But maybe the switch was a gain because Wünderlich (anglicized during registration at Staten Island to Wonderly) is a widespread German name royal heritage.  

Ach. . .why didn’t I take Lucy’s surname at marriage? Probably we could claim our Bavarian castle.

Mothers bring truly great gifts and attributes to any culture—Asian, African, European, and other—and yet they surrender the source of their personal histories when they marry. So I want to be intentional and give thanks for my Colburn and Michel mothers, grandmothers, and further back into history. I give thanks for my wife’s Williams family and Wonderly mothers and grandmothers, and the gifts they brought into the present, rescued from history’s haze.

Fête des Mères

Image in public domain

I ask you: on Mother’s Day, May 8, 2016. I wonder how far back you can name your maternal heritage and values. Make a list of the values you’ve inherited from that line of women. You’ll join me in gratitude and praise of mothers--your mothers. I'm sure of it.

[In my Saturday postings I cover many aspects of social values and social ethics. Thank you for reading and especially for sharing with others.] 

To read comments, click on the blue comment button below the article.

Ibn Battuta image reproduction notice: Approval for the use of this photo can be found at Dubai Construction Update Part 7 Page 12 at Post 223. Imre Solt's exact statement is: "I, Imre Solt, put all my images found on the Dubai Construction Update sites on the GFDL (GNU Free Documentation License). I agree to the terms that my images may be freely redistributed and used, that they may be freely modified (and modified versions may also be freely redistributed and used), that any redistribution must include the full text of the GFDL itself, that the work (and modified versions of it) must be attributed to me (the creator), and that the images can be re-used for commercial purposes (as long as the use is under the terms of the GFDL and that the full text of the GDFL goes along with the work). I acknowledge that I cannot withdraw from this agreement." He gave this statement on 17 August 2007.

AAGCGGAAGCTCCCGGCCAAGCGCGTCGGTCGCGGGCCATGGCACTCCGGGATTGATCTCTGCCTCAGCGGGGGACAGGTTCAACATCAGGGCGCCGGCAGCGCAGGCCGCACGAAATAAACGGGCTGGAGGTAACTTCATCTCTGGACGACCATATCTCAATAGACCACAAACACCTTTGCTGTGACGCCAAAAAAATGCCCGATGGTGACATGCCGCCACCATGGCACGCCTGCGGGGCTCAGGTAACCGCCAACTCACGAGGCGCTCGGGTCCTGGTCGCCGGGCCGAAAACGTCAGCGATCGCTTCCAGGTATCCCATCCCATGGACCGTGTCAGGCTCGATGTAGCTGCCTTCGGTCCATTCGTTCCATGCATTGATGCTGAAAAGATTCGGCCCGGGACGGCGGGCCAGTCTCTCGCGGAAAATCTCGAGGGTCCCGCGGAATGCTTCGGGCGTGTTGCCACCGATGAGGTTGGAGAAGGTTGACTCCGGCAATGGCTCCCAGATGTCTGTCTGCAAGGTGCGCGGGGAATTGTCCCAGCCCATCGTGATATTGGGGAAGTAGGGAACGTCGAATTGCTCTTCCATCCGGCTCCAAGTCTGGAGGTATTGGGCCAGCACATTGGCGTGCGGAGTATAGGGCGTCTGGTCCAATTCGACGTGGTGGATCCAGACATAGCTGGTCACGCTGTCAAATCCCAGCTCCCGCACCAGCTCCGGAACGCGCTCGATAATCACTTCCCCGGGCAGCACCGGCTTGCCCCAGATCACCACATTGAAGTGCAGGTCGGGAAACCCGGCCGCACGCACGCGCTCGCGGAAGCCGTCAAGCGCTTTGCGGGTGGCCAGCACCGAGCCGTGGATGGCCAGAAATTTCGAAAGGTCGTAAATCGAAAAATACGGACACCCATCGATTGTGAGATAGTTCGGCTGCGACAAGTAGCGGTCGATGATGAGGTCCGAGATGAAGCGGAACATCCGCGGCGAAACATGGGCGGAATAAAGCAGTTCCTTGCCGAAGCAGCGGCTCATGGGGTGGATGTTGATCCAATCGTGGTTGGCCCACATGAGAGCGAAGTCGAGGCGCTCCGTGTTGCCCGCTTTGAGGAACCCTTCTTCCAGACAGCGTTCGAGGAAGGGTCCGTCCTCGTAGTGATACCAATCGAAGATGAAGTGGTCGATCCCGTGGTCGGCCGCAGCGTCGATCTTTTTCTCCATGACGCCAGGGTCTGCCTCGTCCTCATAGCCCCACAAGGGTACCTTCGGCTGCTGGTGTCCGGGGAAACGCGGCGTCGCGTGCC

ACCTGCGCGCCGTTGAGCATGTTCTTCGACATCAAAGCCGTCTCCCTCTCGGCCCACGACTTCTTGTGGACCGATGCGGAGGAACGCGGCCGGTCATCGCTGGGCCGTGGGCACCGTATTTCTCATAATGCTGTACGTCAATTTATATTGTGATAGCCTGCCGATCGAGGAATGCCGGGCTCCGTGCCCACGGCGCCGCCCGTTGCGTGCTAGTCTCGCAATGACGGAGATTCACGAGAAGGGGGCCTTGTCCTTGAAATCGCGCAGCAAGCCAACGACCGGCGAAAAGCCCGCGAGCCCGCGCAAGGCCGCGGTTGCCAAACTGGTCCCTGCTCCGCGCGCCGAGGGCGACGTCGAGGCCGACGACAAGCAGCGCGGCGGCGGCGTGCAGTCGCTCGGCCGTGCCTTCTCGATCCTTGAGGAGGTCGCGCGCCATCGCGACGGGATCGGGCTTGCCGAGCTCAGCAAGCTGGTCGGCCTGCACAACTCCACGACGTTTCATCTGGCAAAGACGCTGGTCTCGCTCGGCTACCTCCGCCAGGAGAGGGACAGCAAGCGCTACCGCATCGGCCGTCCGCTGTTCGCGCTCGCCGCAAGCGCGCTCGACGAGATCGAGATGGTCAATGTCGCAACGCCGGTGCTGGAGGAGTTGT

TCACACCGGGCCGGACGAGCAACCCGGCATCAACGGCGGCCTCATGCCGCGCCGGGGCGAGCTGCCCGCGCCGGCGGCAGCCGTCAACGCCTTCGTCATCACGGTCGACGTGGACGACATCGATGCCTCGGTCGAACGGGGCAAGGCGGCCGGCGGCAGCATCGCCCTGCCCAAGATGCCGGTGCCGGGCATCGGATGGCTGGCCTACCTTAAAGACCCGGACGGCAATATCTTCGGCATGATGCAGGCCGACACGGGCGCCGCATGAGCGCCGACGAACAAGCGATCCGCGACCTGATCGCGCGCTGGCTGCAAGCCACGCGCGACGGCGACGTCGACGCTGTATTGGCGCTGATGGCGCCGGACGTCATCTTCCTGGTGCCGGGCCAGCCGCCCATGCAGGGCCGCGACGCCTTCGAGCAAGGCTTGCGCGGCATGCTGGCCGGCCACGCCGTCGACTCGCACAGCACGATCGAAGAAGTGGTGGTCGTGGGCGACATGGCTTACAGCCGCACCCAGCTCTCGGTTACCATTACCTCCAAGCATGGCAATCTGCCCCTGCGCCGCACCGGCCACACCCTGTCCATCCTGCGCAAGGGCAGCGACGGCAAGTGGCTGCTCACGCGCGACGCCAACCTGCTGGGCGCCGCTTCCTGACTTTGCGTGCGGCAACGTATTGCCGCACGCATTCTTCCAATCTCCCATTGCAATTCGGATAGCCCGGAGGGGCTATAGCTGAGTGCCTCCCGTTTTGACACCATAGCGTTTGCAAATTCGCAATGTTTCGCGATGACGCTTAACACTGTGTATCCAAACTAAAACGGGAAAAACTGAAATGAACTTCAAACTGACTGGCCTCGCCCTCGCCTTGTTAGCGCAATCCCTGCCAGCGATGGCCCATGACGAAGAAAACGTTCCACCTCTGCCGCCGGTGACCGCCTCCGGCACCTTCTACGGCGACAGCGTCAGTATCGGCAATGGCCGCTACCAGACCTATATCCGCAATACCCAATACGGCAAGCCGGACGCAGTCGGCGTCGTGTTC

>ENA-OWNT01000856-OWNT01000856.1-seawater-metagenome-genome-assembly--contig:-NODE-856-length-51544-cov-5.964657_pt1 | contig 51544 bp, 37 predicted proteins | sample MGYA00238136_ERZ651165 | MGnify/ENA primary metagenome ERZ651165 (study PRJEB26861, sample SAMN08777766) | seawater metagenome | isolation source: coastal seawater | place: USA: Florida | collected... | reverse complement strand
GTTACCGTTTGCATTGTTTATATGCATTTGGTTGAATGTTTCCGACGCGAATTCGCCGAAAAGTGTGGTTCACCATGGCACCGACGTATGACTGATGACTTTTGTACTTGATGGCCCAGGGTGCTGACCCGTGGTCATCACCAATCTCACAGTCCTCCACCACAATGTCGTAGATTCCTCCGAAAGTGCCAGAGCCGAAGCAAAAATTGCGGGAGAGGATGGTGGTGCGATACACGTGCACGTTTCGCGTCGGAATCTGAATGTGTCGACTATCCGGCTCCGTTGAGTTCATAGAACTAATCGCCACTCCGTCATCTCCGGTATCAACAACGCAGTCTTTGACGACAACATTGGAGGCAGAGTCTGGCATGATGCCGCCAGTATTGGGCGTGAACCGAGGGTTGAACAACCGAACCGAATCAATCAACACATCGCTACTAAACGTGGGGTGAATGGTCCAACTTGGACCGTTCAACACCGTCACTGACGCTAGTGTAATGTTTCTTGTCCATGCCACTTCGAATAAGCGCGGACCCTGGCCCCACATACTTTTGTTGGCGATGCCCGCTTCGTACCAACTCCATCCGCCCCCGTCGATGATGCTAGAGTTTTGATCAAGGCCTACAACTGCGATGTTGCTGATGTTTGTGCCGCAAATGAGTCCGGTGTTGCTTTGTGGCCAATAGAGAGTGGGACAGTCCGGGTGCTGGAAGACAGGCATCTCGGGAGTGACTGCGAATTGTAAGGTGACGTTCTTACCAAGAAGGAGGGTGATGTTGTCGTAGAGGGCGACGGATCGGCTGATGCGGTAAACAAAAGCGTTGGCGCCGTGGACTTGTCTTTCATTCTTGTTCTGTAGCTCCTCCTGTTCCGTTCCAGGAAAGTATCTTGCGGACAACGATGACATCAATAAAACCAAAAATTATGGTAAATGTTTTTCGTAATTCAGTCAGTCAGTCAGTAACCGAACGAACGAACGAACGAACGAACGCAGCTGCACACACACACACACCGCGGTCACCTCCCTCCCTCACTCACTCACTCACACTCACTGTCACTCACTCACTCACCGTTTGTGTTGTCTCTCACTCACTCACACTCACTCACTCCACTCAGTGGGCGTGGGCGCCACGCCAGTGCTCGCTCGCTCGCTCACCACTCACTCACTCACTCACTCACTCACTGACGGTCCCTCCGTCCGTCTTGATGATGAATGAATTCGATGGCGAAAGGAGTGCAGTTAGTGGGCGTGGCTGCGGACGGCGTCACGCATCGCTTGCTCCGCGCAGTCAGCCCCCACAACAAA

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At May 7, 2016 at 8:00 PM , Blogger Unknown said...

Thank you for this post. It is also meaningful since I know your daughter and wonderful Grand kids. I was going to ask you if you know anything about the last names of British Royals? Don't they change their name according to the position, ex Duke of Wales becomes crowned, then is it his son who becomes Duke of Wales? Are they all Windsors?
It was also interesting that you mentioned a lot how some names got changed upon the entry in US or into English usage. It may be interesting to do an article on people changing the spelling of their names out of fear or persecution or other reasons of safety or survival.

At May 7, 2016 at 8:07 PM , Blogger Darrell Reeck said...

Anya, I know nothing about Brit. royals. Should be easy to do a computer search though. Your comment on people changing the spelling of their names is interesting. I know of one story in my own family of a fellow whose name was misspelled by an immigration clerk at Staten Island in the 1800's and it stuck! Thanks for your comment.